Double 11 or the shopping madness

Chinese people love word games and giving meaning to numbers according to their pronunciation. Everybody knows number 4 is bad luck in China because it sounds the same as “death” (四 vs 死 ), and 8 is good luck because it sounds similar to “getting rich” (八 vs 发 , 发 is the first character in 发财 fācái, which means getting rich). But there are many more numbers with a meaning. On January 4th, 2013, many Chinese couples tied the knot because 2013.1.4 (dates are written year, month and day in China) sounds similar to “love you for a lifetime” (爱你一生一世).

November 11 used to be an informal festivity for single people in China because it has many ones in it (11.11). I was first aware of its existence when I saw an advert on a Beijing bus tv. It seems the stick-shaped cookie Pocky was the sponsor of the festivity because their cookie sticks also look like “ones”, so the advert was more or less: “Eat Pocky on Singles Day!”.

But in 2009, Alibaba decided that it was time to get some money off this festivity. What could singles do on their special day? Well, go shopping, of course! So, from that moment on, November 11 became a day in which there are big discounts in online stores in Taobao, Tmall and other websites that also started doing the same (although Alibaba registered the trademark “Double 11” (双十一) last year and is threatening with suing any competitor who uses it!).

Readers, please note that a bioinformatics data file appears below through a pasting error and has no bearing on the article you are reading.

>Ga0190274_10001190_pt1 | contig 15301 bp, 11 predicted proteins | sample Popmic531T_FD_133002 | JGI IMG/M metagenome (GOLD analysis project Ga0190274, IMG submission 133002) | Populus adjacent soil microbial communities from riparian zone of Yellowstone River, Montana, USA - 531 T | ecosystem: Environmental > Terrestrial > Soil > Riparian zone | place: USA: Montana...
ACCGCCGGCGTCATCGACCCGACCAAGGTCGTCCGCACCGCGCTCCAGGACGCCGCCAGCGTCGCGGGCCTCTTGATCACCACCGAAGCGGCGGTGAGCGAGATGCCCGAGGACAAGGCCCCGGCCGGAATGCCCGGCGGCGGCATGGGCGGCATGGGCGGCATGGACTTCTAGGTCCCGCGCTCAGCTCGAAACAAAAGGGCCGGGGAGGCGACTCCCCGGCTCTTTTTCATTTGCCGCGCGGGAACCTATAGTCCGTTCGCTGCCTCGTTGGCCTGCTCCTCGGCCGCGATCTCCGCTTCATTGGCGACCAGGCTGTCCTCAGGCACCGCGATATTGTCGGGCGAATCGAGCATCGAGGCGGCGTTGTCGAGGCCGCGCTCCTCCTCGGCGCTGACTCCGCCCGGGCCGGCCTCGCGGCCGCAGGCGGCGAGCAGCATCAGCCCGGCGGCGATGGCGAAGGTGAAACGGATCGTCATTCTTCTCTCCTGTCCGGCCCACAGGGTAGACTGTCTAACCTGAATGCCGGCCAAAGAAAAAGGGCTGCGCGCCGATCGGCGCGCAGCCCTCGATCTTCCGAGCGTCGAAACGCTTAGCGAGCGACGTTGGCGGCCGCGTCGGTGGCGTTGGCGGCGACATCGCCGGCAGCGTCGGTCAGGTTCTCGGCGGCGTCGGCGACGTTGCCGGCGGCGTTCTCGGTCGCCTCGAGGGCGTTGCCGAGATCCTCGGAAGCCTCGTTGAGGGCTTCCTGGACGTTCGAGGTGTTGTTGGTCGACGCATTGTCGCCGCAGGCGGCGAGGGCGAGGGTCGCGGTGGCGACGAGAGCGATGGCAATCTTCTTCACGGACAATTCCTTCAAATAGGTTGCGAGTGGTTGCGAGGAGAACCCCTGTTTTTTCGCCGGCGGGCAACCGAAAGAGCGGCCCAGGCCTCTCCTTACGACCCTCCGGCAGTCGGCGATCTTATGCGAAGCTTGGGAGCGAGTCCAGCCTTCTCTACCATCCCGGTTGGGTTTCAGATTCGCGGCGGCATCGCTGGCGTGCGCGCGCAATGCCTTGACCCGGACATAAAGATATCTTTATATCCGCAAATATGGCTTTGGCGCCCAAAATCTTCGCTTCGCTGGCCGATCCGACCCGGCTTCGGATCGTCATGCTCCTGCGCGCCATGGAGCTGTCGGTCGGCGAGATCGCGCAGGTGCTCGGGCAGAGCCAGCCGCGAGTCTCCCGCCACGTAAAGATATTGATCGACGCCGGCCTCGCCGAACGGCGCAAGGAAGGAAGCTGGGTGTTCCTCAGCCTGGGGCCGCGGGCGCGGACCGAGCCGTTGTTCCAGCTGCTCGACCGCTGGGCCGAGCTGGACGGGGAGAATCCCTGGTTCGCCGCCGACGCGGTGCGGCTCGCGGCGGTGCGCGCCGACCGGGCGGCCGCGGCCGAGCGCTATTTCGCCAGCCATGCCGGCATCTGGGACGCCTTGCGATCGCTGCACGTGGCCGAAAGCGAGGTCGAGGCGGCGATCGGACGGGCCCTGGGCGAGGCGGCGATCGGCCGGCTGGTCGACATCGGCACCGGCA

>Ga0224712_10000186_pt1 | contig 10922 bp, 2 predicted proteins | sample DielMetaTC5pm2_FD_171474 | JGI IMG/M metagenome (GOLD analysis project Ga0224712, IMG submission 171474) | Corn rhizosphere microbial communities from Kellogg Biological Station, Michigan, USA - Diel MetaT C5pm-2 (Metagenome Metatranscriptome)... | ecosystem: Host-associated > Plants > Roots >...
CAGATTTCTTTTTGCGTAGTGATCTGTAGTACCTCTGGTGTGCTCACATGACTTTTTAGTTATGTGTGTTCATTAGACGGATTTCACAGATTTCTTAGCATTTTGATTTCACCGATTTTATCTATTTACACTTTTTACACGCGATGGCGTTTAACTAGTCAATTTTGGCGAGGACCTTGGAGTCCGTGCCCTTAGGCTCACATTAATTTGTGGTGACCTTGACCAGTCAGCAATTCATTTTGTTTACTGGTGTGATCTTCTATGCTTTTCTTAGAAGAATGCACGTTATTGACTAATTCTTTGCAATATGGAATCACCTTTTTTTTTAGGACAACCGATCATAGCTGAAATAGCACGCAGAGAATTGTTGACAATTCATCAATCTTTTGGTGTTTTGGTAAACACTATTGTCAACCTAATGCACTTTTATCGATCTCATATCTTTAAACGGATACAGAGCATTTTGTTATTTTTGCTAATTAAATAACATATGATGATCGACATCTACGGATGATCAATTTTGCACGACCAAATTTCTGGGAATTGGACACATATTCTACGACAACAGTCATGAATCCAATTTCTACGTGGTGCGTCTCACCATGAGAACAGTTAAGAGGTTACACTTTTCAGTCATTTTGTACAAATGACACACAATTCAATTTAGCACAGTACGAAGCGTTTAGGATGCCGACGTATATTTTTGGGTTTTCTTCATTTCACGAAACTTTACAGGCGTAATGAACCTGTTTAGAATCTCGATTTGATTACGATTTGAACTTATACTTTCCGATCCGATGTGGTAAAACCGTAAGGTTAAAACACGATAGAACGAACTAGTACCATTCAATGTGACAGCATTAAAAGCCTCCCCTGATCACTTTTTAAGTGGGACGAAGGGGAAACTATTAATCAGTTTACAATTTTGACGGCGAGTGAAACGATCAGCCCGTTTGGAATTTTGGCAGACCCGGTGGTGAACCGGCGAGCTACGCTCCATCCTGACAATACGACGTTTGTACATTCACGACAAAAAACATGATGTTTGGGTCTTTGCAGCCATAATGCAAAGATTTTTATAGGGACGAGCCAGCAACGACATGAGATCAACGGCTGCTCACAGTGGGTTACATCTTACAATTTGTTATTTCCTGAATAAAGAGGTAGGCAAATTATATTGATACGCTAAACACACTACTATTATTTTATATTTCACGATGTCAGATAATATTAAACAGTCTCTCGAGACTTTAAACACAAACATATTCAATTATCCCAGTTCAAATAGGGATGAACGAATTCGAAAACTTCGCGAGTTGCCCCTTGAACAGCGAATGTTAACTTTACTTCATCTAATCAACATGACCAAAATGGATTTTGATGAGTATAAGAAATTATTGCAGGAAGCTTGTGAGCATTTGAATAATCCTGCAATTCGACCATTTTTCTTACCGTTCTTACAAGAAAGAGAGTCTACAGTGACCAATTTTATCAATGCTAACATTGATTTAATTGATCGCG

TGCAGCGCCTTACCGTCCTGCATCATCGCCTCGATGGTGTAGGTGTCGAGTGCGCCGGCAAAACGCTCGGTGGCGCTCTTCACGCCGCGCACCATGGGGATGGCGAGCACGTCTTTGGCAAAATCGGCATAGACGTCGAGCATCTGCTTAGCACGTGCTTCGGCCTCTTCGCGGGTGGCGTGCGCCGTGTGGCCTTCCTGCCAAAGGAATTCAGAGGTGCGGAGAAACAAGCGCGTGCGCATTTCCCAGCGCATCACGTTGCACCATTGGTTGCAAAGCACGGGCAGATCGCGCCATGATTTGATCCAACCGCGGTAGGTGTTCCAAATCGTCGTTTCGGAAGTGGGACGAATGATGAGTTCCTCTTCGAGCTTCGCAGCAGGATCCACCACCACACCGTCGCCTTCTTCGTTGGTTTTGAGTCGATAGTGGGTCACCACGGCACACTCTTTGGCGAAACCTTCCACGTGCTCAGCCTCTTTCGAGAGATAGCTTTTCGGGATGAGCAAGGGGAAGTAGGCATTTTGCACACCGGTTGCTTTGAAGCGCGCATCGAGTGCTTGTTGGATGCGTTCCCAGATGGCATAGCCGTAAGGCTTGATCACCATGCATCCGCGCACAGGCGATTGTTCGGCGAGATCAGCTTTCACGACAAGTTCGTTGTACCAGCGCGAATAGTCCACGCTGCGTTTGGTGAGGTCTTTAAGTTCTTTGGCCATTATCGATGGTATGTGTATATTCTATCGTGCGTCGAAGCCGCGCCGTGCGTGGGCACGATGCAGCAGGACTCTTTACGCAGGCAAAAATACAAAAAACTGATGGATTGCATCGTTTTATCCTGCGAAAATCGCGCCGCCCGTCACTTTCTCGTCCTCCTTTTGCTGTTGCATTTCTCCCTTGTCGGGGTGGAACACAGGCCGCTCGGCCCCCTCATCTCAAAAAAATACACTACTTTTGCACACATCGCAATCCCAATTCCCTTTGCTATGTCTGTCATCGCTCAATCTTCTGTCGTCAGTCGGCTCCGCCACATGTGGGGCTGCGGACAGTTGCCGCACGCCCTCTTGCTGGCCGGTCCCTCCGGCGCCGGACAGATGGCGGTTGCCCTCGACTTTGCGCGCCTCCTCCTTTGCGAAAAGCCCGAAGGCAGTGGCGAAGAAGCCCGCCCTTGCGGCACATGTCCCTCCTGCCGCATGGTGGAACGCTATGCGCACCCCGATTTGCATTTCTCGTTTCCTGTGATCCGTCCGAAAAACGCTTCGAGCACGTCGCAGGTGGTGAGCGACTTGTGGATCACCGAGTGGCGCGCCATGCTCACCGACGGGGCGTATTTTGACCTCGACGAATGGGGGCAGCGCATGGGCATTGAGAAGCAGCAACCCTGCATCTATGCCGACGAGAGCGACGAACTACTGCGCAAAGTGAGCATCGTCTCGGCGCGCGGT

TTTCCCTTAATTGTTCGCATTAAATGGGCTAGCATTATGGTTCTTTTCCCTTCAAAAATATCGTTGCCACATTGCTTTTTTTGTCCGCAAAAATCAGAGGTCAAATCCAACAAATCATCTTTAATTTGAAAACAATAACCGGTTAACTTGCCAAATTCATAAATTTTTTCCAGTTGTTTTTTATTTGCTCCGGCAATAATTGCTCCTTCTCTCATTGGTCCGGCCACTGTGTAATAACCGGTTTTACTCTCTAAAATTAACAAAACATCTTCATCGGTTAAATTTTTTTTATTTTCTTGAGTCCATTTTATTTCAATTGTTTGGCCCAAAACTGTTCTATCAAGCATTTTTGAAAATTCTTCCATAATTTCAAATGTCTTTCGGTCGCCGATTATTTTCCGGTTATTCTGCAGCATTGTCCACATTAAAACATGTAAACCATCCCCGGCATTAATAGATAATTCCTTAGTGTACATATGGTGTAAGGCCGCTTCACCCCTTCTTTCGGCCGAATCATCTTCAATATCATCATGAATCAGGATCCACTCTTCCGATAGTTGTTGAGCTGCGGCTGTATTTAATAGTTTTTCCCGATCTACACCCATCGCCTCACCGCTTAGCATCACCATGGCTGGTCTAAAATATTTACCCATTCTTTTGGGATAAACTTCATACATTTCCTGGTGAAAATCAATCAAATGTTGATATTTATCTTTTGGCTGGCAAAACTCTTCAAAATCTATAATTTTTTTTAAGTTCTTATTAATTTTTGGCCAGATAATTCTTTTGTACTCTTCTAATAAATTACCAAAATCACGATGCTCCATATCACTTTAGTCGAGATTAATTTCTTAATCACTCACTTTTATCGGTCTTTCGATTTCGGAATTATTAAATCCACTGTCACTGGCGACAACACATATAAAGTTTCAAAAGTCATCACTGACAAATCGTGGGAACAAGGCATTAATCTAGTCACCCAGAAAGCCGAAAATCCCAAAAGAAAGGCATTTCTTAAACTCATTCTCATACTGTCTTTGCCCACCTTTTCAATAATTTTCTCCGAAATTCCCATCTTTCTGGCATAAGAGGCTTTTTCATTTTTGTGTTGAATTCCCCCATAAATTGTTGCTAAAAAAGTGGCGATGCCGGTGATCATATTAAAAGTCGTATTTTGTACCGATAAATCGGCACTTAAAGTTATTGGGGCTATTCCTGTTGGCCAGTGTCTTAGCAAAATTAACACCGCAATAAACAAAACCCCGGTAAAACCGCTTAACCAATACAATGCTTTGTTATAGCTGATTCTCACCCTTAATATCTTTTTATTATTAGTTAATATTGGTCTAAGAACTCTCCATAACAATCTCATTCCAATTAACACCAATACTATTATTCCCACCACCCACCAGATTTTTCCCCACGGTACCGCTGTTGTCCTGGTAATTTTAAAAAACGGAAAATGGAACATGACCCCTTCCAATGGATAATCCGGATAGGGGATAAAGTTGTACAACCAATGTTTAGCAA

Screenshot of the Double 11 promotions in Tmall.

Screenshot of the Double 11 promotions in Tmall.


Chinese people love shopping and they participate gladly in the madness that happens every November 11. Last year, Taobao and Tmall sold 35 billion yuan on that day. That is 4.5 billion Euro, or almost 6 billion USD. Sold in one day.

So, what happens exactly on Double 11? Well, some days before the websites start announcing the huge discounts they are going to offer. Everybody gets very excited and starts looking for things they want to buy, and then buy them on November 11. Everybody wins, or so it seems. Taobao and the other online stores win for sure. The courier companies also win, it is probably one of their busiest days; normally when you buy something online it will arrive in 2-3 days but in November 11 you know it is going to take longer because they have billions of packages to deliver. But what about the customers? Do they win? In fact, everybody thinks that what the sellers actually do is just increasing the prices before the promotion starts, and then applying a discount to those increased prices. So the result is… you get the same price you would get in a normal day and you have to wait longer for your purchase to arrive.

But does anyone care? No, sir! Everybody loves online shopping! And what about me? Well, I think this year I won’t participate in Double 11. I don’t really need anything.